Jun 16, 2023 - Food and Drink

Persian cookbook star Najmieh Batmanglij opens Tysons restaurant

A feast at Joon. Photo: Rey Lopez

A feast at Joon. Photo: Rey Lopez

Upscale Persian restaurant Joon just opened in Tysons Corner from famed chef and cookbook author Najmieh Batmanglij and ex-Maydan chef Christopher Morgan.

Why it matters: Imagine that Julia Child opened a restaurant after 40 years of cookbooks — that's essentially what Batmanglij, dubbed "The Grand Dame of Iranian Cooking," is doing.

  • The rare Iranian restaurant explores regional cuisines — also the theme of a Batmanglij cookbook — from Persian Gulf seafood to meats from the mountains.
Joon team: (start left) Chris Morgan, Najmieh Batmanglij, and Reza Farahani
Joon's team (from left) Chris Morgan, Najmieh Batmanglij, and Reza Farahani. Photo courtesy of Rey Lopez

The backstory: Morgan counts himself "a big Najmieh fan." They developed a friendship after he took her cooking class. He went on to open Middle Eastern-style Maydan, where he earned a Michelin star.

  • Joon co-founder Reza Farahani, who’d been after Batmanglij to open a restaurant for years, brought the project together.

What they're saying: "I want to share the delicious food of Iran and also the hospitality," says Batmanglij, a refugee who moved to D.C. in 1983. "Iranian people by nature are kind. Through food, we can touch people’s hearts."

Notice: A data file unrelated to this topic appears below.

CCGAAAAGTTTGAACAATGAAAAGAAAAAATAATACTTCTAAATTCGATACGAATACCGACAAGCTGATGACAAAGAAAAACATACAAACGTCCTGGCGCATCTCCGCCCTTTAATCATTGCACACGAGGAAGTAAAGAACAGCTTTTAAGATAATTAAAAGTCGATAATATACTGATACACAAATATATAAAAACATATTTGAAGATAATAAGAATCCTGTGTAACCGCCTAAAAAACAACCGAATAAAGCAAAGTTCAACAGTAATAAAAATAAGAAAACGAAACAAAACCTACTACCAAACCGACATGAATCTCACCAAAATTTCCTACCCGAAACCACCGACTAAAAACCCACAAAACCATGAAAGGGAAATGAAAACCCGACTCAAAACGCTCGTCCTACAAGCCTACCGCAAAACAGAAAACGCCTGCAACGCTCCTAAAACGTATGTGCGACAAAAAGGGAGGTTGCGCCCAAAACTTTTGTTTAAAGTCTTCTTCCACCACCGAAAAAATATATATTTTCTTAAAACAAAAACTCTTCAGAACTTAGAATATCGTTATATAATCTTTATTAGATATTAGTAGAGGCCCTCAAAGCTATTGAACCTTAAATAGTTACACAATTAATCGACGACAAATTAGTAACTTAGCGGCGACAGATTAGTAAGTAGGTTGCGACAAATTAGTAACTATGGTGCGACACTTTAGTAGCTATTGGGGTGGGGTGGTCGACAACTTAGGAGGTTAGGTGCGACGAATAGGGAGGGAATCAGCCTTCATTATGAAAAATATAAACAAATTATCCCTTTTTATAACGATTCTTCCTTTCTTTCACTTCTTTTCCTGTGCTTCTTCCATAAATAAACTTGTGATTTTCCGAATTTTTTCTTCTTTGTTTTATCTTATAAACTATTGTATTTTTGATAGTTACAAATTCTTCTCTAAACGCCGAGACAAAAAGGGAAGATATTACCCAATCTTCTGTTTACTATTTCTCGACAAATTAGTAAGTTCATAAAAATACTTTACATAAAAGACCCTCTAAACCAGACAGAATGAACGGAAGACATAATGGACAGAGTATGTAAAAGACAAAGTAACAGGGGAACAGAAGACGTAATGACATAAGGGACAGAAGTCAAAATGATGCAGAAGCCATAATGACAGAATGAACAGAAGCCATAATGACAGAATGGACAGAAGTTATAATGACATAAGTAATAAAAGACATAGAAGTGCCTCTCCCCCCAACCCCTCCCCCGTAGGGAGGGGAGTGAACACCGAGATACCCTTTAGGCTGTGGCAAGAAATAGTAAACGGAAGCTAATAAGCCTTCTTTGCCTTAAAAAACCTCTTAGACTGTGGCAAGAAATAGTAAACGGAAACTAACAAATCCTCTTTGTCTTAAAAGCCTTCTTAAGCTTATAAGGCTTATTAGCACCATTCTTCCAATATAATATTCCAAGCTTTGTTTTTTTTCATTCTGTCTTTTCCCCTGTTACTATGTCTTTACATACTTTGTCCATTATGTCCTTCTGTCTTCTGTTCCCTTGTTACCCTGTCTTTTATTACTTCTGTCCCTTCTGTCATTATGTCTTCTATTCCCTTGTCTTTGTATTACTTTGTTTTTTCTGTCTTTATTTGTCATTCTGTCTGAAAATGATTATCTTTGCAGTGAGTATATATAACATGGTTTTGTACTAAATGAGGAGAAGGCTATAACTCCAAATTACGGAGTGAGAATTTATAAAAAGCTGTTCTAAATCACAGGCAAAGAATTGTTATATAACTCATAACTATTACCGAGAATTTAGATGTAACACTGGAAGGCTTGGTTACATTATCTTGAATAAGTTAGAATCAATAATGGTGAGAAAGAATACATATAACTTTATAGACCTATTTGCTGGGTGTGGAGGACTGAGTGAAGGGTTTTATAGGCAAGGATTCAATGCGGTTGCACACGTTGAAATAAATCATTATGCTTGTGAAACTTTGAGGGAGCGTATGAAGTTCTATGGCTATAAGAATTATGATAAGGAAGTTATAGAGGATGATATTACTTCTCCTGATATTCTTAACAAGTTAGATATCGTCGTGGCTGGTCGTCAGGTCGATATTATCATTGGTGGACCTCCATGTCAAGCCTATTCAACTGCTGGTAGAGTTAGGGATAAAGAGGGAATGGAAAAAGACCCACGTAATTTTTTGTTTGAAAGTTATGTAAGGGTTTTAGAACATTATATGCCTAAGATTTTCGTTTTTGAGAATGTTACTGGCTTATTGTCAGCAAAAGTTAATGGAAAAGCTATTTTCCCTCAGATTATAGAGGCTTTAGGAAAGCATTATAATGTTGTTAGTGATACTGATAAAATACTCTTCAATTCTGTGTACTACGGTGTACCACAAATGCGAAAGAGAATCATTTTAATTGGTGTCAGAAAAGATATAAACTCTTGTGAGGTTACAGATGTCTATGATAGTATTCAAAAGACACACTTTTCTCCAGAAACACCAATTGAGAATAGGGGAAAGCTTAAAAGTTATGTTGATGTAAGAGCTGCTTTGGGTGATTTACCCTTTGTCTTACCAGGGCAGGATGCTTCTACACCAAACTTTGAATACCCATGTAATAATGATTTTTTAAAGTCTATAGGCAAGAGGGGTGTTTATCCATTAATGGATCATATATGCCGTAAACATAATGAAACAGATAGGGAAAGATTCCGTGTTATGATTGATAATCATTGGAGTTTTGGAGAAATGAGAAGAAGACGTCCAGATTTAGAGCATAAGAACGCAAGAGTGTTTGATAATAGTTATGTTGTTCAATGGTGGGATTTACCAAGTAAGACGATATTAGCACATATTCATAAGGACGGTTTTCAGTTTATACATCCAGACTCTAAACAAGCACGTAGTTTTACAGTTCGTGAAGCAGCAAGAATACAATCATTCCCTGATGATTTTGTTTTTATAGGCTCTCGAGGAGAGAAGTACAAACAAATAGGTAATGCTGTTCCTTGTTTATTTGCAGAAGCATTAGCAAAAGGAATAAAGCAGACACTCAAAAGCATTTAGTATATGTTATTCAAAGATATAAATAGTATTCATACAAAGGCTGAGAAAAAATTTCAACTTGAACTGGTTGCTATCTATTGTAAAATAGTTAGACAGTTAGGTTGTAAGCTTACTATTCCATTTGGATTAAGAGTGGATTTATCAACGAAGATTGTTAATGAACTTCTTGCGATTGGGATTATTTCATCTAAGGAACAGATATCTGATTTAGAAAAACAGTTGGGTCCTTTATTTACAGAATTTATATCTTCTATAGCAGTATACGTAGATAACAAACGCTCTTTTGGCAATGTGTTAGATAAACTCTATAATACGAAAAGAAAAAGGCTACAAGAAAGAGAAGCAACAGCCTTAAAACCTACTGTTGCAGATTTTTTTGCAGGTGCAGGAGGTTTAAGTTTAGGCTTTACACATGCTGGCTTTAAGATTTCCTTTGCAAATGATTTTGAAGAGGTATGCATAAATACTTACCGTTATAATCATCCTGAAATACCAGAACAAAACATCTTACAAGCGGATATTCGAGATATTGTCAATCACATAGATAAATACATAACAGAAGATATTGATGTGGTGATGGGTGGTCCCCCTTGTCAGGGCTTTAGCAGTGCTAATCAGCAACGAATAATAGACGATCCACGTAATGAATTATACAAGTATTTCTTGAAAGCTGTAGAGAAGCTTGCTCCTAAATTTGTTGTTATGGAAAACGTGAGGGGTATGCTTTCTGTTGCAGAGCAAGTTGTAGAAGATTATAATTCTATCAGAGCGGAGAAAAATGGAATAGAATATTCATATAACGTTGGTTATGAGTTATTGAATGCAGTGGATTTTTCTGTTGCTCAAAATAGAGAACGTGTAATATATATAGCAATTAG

Joon in Tysons Corner.  Photo: Marvin Torres
Joon's upscale dining room. Photo courtesy of Marvin Torres

Go deeper: Here's what to expect from Batmanglij's first U.S. restaurant:

The vibe: Fancy but friendly. Think Persian sazeracs and caviar service alongside huge lamb platters to share with at least six companions.

First bite: Complimentary bread service, a rarity these days, with homemade lavash, sabzi herb butter, tapenade, and Firefly Farms cheeses.

On the menu: Abundant small plates — Batmanglij nods to crispy sardines or frittata-like kuku with trout roe — alongside salads, stews, a kaleidoscope of kabobs, and rice dishes. Don't miss crispy tahdig "golden rice," a specialty.

  • Sourcing rare and premium ingredients is key for the kitchen. Maryland's Moon Valley Farm custom grows items like Iranian basil and Persian cucumbers, while items including saffron come from a startup spice darling.
Herbed kuku with trout roe at Joon.
Herb kuku with trout caviar. Photo courtesy of Rey Lopez

Splurge: In addition to that lamb shoulder platter that clocks in at 8 lbs and $190, you'll want to bring a crowd for showstoppers like whole dry-aged rotisserie duck with shallot yogurt, barberry preserves, and sour orange.

In your glass: Try the traditional Persian tea service, served with rock candy, or for something stronger, a Tehrooni Negroni with saffron ice and mint.


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